Canadian Government looks to “modernise” with GDS-style digital offering

The Canadian Digital Service (CDS) will work with other government departments to make their digital content more accessible, and launch a dedicated website.

The Canadian Government has reimagined the way it designs and delivers its digital platforms, with the launch of its new Canadian Digital Service (CDS).

The initiative has been introduced as part of an effort to “modernise” the government and make its online services “easy to access and use” for the general public, says treasury board president Scott Brison.

“In the connected world of the 21st century, good service means digital delivery, whether you are ordering take-out, rearranging your mortgage, managing your prescriptions – or accessing government programs and services,” Brison adds.

CDS will act as a partner to other government departments such as Finance Canada and Justice Canada, streamlining their services under a singular website.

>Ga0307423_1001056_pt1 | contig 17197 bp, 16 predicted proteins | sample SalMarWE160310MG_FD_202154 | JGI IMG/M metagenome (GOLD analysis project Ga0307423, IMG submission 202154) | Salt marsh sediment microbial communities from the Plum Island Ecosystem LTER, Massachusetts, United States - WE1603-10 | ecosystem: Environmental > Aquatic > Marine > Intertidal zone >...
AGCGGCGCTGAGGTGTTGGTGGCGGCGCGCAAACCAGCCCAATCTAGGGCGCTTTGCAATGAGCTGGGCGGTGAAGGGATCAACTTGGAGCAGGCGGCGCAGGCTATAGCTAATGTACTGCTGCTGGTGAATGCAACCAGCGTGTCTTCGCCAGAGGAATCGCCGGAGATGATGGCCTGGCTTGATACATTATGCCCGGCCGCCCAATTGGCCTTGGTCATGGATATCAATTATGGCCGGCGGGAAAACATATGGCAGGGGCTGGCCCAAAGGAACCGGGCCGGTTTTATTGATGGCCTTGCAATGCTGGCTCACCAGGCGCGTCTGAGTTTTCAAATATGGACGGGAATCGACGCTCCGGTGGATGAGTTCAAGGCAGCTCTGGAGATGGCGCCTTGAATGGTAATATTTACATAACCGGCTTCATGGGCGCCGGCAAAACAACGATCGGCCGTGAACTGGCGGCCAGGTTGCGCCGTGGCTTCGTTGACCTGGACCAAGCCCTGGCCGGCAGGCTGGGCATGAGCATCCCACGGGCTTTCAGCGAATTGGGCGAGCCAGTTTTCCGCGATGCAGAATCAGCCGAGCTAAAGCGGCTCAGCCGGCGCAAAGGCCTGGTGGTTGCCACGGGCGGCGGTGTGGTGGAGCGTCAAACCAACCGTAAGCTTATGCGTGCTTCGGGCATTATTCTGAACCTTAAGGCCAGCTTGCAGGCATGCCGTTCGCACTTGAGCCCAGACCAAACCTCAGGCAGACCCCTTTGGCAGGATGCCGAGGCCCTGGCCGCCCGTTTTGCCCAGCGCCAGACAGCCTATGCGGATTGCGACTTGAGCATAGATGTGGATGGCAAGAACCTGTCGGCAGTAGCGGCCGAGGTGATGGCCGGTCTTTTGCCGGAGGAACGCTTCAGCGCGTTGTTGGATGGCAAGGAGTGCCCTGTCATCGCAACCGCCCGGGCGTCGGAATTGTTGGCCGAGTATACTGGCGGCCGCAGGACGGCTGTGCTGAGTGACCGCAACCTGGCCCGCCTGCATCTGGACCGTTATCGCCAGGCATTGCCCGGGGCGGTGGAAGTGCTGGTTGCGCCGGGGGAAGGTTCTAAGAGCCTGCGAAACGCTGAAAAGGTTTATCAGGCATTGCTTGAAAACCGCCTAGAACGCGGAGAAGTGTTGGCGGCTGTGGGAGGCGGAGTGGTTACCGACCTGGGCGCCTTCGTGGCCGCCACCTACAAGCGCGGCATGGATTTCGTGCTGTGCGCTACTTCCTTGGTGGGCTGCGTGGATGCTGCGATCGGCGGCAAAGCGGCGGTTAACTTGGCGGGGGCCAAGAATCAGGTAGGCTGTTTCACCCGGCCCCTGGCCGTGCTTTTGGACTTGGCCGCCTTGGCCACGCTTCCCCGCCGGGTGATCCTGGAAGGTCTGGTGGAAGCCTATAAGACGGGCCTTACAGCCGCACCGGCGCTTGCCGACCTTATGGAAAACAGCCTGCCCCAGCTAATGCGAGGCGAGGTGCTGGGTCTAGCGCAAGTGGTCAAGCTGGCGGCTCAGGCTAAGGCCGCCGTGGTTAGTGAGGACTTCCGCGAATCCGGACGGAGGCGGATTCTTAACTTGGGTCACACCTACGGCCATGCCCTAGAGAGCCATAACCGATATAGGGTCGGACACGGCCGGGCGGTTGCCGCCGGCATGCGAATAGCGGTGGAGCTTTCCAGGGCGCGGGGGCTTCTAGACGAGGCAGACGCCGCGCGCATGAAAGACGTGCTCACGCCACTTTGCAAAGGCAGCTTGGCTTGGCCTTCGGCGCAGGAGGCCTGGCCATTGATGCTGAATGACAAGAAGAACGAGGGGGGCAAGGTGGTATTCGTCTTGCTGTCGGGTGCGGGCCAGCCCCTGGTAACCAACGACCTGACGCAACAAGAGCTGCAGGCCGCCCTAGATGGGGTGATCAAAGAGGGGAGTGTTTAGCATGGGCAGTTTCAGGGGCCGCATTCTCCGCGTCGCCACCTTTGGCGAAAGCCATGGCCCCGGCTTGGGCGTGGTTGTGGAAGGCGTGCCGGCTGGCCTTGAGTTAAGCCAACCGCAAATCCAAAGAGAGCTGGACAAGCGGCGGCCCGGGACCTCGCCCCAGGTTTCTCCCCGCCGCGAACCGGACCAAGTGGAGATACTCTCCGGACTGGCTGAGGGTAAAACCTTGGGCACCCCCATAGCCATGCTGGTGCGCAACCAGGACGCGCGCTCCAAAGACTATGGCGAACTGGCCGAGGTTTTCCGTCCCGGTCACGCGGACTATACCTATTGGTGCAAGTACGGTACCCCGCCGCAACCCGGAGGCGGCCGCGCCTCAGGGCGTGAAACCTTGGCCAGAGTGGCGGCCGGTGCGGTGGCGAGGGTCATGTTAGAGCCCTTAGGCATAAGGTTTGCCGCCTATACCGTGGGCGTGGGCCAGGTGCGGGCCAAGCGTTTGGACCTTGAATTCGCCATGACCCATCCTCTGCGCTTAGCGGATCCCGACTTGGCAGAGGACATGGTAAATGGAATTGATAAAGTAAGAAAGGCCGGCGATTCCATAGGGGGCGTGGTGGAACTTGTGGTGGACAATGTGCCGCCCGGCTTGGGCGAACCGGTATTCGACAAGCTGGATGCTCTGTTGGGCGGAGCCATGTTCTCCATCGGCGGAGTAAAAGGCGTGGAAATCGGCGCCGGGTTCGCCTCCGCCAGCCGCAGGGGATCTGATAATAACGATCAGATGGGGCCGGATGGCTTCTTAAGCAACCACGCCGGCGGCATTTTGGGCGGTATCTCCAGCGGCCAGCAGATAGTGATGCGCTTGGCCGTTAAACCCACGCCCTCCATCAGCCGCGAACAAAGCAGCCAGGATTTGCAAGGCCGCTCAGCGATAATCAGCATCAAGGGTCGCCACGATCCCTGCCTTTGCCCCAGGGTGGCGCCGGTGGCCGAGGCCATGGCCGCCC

“Think experimentally”

The initiative follows various other governments’ efforts to simplify their digital offerings, including the UK’s Government Digital Service (GDS), which launched in 2012.

One of the organisation’s main projects over the last five years has been the introduction and management of the award-winning digital hub, which brought content and services from more than 2,000 websites into one in a similar format to the new site.

Brison says: “Agile digital government requires taking risks. We need to challenge assumptions, think experimentally, and constantly measure ourselves against that end goal: better service to Canadians.”

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